Thursday, June 4, 2009
In 1974 I was twenty nine years old, and surrounded, for the most part, by people much older than I, who said things like, "I spilled more booze than you drank," which was nonsense. This condescending attitude was rampant in AA in back then.
I felt at times as though some people were doing their best to get me to leave the program rather than stay, insinuating that I had not hit bottom, because I was too young, in their opinion.
The old school drunks were not about to throw open the doors of Alcoholics Anonymous to a whole new swarm of addict-alcoholics without a fight, regarding the multiple addictions of people like me.
They were purists! They did not want to hear about drugs, or the sexual problems of those who came out of the 60's, where sexual behavior had been forever changed on the social scale, by my generation.
In their minds they were drunks only, alcoholics in the purest sense of the word. If they had sex, they, in most cases, were married, or got married, as a direct result of such an act.
The 60's generation had not, and did not, follow that old-style set of rules, and had started to rattle the fundamental restrictions of sexual behavior as soon as they began to frequent the rooms of Alcoholics Anonymous.
Sooner or later AA would have to come to grips with this phenomenon, as well as other new facts, no matter how reluctant they were in doing so.
The sheer numbers of new and different kinds of members would see to that. As well, the new view of sexual behavior was going to force the old "Bleeding Deacons" to open the gates even wider to encompass the gay and lesbian movement.
It became apparent to me that the old timers didn't want to hear about drugs, because many of those drugs were being prescribed by doctors to older alcoholics for medical needs, such as trouble sleeping, over eating, and anxiety.
People taking these drugs prescribed by their doctors, were in no mood to be lectured by the likes of me, that these were the exact drugs I got high on.
Diet pills and valium, along with various sleeping remedies, were off limits conversationally, according to many old school members. These were things that were prescribed and used with their doctor's blessing to help with everyday problems of daily living, according to them.
Their pills were not seen as a violation of sobriety by those who had not had a drink in a number of years. Their drugs were not considered drugs. They were thought of, with the help of denial, as medicine.
It was the 60's generation that eventually busted this myth wide open. I knew, from personal experience, as did others, that doctors, in fact, were the worst dope pushers on earth, and that the best drugs of all had always been pharmaceutical, the things you got from the drugstore by way of a prescription.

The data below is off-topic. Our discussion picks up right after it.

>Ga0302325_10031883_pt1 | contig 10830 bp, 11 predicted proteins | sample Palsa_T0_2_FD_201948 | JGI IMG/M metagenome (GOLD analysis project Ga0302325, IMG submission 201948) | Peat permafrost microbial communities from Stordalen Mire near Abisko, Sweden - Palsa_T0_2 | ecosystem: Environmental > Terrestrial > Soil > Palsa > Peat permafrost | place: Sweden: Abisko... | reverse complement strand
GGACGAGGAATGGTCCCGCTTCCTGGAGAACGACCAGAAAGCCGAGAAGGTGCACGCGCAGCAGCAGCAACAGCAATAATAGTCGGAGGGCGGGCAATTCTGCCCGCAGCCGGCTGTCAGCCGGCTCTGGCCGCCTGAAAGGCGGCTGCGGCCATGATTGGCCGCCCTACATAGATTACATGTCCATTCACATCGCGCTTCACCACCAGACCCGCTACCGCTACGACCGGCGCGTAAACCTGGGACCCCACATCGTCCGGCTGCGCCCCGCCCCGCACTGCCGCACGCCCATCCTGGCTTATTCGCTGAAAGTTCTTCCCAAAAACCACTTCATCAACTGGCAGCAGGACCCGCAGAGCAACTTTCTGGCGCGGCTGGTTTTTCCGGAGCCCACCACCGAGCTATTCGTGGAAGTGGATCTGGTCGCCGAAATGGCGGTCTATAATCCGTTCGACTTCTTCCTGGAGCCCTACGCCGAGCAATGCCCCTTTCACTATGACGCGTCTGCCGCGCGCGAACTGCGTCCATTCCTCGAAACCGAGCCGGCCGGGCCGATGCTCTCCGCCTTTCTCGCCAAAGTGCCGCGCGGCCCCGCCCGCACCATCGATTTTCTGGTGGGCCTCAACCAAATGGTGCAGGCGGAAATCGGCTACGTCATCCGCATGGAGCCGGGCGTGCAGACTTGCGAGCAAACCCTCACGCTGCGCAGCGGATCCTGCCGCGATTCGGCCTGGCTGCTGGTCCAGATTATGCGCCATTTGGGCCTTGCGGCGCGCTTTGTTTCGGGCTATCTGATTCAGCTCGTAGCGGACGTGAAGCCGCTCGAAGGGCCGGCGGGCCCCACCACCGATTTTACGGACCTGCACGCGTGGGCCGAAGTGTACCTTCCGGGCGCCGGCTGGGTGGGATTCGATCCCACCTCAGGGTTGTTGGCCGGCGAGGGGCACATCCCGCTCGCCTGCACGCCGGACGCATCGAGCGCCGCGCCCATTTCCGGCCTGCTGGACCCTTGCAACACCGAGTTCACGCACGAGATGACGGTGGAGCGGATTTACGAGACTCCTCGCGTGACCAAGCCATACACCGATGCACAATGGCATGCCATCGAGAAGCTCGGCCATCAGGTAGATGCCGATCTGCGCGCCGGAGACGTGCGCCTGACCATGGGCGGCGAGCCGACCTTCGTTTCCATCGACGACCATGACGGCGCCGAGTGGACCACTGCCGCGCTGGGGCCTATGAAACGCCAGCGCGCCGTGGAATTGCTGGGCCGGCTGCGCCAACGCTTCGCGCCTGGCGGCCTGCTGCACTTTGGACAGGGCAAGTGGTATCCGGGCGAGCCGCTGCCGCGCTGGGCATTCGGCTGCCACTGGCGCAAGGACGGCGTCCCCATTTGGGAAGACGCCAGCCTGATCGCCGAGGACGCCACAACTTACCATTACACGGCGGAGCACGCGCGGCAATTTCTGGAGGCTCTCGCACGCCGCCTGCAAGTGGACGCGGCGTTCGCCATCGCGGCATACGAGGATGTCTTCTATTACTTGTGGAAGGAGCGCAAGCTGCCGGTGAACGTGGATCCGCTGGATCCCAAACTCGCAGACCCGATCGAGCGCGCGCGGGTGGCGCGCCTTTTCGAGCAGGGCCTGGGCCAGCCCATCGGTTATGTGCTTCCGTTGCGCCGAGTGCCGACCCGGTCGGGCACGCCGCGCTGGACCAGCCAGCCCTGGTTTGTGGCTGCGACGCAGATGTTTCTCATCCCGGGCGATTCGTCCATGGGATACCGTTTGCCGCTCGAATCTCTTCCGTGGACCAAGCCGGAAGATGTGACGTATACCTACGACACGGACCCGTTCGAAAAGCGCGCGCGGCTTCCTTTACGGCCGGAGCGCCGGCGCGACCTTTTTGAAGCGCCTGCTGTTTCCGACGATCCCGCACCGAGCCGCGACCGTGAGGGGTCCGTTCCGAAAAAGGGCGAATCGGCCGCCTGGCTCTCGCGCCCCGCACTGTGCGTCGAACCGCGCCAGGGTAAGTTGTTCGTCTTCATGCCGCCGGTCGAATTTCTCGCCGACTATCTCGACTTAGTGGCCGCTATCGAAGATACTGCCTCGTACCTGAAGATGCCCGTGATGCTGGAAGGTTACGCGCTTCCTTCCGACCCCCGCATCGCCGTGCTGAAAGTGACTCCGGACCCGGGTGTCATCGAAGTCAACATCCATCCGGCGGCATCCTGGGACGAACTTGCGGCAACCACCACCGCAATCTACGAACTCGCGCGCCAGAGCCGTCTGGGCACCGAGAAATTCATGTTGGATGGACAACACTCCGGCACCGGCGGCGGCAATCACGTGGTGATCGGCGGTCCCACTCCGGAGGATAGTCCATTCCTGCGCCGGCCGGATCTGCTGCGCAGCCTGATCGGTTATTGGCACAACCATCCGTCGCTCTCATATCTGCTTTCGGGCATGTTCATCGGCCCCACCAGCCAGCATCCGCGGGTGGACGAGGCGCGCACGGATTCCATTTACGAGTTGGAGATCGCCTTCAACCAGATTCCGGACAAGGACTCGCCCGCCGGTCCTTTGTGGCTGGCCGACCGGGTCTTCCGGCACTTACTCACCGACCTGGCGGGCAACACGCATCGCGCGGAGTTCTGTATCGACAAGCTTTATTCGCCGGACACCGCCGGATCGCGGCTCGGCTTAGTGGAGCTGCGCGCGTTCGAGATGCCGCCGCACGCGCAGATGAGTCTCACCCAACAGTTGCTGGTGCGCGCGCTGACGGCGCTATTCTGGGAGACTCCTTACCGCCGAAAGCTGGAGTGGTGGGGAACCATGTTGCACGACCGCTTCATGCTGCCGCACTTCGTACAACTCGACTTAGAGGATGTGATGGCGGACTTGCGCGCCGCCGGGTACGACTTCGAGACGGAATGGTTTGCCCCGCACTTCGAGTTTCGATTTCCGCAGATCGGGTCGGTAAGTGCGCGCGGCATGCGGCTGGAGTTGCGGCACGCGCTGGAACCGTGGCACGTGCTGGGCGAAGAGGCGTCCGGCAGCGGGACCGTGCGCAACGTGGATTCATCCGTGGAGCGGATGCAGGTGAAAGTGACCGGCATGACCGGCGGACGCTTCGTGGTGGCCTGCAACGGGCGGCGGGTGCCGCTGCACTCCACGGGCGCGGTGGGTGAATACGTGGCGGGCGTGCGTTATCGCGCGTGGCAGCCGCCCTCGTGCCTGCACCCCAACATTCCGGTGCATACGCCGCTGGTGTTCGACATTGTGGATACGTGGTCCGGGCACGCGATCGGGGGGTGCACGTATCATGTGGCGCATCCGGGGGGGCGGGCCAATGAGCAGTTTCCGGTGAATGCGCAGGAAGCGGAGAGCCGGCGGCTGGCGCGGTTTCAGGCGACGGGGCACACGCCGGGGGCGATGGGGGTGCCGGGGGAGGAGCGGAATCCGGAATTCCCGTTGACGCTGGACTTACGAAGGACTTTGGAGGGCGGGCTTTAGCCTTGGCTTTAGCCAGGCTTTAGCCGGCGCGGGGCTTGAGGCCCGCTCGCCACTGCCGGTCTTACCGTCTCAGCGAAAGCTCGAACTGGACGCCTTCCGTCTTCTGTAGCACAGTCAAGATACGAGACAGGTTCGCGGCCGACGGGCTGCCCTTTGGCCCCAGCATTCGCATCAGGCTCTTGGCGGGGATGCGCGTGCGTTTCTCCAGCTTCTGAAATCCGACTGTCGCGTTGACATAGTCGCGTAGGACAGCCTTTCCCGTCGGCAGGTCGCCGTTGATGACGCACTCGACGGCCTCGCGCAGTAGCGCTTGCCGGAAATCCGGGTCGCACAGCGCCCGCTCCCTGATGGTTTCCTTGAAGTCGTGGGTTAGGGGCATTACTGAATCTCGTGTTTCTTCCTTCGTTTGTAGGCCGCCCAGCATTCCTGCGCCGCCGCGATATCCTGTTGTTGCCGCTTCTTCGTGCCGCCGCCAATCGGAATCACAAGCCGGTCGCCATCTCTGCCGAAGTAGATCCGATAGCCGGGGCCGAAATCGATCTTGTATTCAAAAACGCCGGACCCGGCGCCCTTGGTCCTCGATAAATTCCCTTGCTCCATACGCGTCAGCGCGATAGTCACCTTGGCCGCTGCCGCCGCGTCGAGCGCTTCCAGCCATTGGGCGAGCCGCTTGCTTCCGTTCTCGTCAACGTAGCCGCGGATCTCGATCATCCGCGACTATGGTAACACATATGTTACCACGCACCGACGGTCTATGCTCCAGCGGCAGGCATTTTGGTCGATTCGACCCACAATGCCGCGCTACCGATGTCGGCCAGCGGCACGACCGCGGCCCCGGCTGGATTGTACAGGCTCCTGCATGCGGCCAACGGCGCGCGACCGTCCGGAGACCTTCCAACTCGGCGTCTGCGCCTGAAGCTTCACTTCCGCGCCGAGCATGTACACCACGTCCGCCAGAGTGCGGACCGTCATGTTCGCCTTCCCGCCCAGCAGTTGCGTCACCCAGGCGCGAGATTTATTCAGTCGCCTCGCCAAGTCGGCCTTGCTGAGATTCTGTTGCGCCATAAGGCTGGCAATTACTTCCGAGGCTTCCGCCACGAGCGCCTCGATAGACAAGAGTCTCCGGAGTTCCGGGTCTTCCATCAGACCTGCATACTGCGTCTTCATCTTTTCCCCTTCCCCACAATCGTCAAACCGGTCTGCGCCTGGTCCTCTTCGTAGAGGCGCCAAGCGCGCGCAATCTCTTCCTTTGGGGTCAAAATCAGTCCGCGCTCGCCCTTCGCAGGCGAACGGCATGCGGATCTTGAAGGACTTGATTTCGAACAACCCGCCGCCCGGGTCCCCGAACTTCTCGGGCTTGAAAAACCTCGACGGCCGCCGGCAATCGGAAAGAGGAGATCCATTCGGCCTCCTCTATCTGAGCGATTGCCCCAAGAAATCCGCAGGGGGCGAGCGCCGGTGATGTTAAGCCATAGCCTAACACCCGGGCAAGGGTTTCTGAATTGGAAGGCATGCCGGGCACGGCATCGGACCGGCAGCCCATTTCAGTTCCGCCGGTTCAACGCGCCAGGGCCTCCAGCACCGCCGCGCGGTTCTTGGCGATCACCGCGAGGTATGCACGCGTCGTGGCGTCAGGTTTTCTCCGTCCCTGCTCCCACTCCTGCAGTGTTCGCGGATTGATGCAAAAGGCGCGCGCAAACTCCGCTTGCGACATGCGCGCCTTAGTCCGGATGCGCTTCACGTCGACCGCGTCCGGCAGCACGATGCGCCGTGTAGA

Valium, for instance, was probably the most abused drug on the planet, but was considered at that time to be a harmless medication for tension.
This incredible fable, which still persists today, is exemplified by those who refuse to admit they have a problem with physician prescribed medications.
Many of those people have fallen victim to the insidiousness of long-term drug abuse, which was and is, systematically denied as a problem, simply because it is obtained from a doctor.
For what it's worth, I was clear as a bell on this topic, and knew quite well that I had a dual, or multiple, addiction problem. I was addicted to multiple substances, and prone to become addicted to anything that served my purpose, whether it was drinking, snorting, dropping, injected, or shoved up my ass. It was not in question; I was clear on this.
All in all, I found too many reasons not to stay with the program along the way, during my first initiation into this new world of recovery. As I said, I probably wanted to get the world off my back more than I wanted to get clean and sober and stay clean and sober.
I doggedly remained, and reluctantly participated as best I could at the time, but began wavering in my commitment to do so. Because I was completely new, and had no experience with the basic fundamentals of how the program worked, I accepted at face value much of what was told to me at the time, which proved to be a mistake.
The confusing part was that everybody I talked to had an opinion of what I should do, but most of those opinions were at odds with each other. I became lost in the confusion of not having a clear idea of how to apply the principles of the program into my own life on a daily basis.
I was afraid to voice any opinion of my own, and was continuously warned that getting angry would be lethal, and would end up getting me drunk if I should succumb to it.
I walked around in a straight jacket of sorts, trying to fathom how someone like me could fit into such an organized place of suppression and repression of volatile emotions, the likes of which I carried around by the ton inside my battered mind and body.
The clever slogans like "Let go and let God," although well meaning, could not forever keep the explosive nature of my personality at bay.
Sooner rather than later, the person known as Bobby Jameson, would come out of seclusion and assert himself once more in this new world of reality, and the old will to challenge that world would take over.